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Holy shnykies that's a lot of stolen clients. Geez. I had one competitor that would follow my vans around and take note of the houses that were being cleaned. A few months later they would send the homes a postcard saying, "We miss you! It's been a while since we last cleaned your carpets and it's time to bring them back to life!"

They run a large operation with 8 vans. Extremely aggressive marketing.
Well hopefully they know the difference between money chasing and providing value ;)
 

JonOffMyMeds

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I pay employees $20/hour. On average, the cleaning comes to $150/hour...

I positioned the company as premium which means premium employees, premium carpet cleaning, premium customer service, premium everything. That also comes at a premium cost. I am one of the most expensive in the area.
Another awesome IceCreamKid thread! I'm curious in which ways have you had the most success in finding premium employees?

Thanks for your time!
 

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2nd Grade Mindset
1. Who is my ideal customer? High profit margin, easy to deal with, recurring revenue

2. Where do they hang out? How can I reach them? How much does it cost to reach them? EDDM

3. What bait can I use to get their attention and build credibility? Free room of carpet cleaning. No obligations. No hard upsells.

4. How do I make the product/service phenomenal so that they love it? High quality everything. Put booties on shoes before entering the house, wear clean white gloves when picking up furniture, phone call 30 min before arrival, follow up call a few days later to make sure they loved the service, and of course offer a better product than everyone else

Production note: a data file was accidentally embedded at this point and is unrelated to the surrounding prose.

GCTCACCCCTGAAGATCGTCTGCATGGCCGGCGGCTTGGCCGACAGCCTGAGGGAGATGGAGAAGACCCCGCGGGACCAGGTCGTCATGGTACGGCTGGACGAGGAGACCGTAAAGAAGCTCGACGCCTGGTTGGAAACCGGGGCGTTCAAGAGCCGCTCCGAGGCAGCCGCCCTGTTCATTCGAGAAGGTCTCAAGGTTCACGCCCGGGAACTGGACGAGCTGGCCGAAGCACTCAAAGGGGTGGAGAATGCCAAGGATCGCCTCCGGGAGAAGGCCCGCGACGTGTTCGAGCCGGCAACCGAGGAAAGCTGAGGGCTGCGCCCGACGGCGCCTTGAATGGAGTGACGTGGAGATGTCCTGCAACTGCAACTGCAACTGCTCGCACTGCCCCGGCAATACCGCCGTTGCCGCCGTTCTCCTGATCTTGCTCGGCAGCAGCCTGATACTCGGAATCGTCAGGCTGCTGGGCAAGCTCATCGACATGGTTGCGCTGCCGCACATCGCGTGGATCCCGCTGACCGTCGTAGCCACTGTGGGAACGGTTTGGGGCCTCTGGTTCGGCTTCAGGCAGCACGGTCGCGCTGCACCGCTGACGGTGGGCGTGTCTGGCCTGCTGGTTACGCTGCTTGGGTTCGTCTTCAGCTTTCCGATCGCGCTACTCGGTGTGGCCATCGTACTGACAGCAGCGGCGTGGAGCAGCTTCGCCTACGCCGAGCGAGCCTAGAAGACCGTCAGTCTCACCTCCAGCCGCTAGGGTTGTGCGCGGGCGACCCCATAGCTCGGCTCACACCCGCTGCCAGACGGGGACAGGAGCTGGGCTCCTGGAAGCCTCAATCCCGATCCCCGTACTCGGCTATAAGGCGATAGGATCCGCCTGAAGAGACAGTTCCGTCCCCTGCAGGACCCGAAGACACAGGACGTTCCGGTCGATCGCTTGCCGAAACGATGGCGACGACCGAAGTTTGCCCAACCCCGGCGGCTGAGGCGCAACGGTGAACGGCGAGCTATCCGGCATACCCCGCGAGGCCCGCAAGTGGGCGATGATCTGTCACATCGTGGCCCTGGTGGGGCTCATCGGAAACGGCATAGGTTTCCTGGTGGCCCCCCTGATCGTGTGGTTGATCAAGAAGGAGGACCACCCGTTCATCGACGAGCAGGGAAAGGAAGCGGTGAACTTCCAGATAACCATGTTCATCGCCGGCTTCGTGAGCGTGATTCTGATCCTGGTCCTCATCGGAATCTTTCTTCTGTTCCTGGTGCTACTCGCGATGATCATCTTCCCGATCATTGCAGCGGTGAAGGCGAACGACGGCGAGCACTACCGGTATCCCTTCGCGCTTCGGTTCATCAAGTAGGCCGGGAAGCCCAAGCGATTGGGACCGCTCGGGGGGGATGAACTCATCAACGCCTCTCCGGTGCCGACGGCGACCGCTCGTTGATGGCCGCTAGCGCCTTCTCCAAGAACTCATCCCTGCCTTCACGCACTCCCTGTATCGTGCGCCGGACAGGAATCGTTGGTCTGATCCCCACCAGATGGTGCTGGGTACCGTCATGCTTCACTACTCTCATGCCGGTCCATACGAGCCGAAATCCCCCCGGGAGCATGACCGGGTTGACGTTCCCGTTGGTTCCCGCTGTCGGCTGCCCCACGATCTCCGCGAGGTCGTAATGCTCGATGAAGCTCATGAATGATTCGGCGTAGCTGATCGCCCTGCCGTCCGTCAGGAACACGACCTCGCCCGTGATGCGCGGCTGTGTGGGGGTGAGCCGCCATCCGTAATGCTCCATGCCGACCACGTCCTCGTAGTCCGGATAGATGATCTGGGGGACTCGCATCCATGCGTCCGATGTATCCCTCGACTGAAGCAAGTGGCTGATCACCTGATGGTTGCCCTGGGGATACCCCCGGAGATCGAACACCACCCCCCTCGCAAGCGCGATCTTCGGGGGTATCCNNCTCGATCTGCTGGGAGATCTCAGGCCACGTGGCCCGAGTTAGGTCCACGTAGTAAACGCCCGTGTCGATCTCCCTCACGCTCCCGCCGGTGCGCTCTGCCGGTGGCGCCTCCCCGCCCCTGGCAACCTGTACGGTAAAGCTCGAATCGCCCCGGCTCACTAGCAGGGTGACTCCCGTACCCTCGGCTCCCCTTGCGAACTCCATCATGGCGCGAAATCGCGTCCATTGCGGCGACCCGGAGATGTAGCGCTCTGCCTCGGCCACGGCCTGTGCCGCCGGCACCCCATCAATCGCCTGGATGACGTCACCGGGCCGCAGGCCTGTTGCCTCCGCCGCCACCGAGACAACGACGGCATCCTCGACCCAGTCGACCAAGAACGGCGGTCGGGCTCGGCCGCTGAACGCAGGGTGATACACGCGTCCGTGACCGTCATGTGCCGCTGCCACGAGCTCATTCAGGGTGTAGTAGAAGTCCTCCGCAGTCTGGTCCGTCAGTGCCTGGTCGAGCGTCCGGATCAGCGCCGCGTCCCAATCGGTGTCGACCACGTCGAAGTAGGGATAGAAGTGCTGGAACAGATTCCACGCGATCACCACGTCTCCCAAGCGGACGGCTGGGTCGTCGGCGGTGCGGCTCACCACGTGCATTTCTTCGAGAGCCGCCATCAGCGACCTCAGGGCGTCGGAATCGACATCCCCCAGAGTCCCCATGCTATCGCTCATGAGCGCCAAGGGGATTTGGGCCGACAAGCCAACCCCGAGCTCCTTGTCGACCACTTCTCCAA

5. How do I get them coming back for more? Enroll them in semi-annual cleaning program, send out monthly specials(New Year special, Valentine's Day special, St. Patrick's Day special, Tax Day special, Mother's Day special, and so forth). Keep the marketing machine moving.

6. How do I get referrals? Referral rewards program, charity events, customer appreciation events
Fantastic insight into the entrepreneurial mindset :) Thanks

It's all in the mindset. The mindset is the limit.
^^Agreed. I personally struggle with limiting beliefs, and I know many others do also. Is this something you personally had to overcome to get to this point?
 
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IceCreamKid

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Another awesome IceCreamKid thread! I'm curious in which ways have you had the most success in finding premium employees?
In my experience, standard interviews are a very poor indicator for determining the quality of employee.

Interviewer: So why do you want to work for us?
Potential employee: I feel that my proven track record leading multi-functional teams makes me an excellent match for the job requirements. Also, the role excites me because I love the idea of helping to develop cutting-edge service and I know I could start delivering results from Day 1.

What they're really thinking...

Interviewer: So why do you want to work for us?
Potential employee: Because I need money to pop bottles with models on weekends and buy things that I don't need.

I've found the most success for finding employees by dining at restaurants and observing the employees. Waiters have already been trained in customer service so they know what it means to go the extra sMile to make a customer happy. It also gives you a chance to observe their work ethic. You can tell very quickly if someone is the type who does the bare minimum to get by based on how they wait tables. A lot of waiters are burned out and looking for an alternative. You never know if you could be that saving grace for them.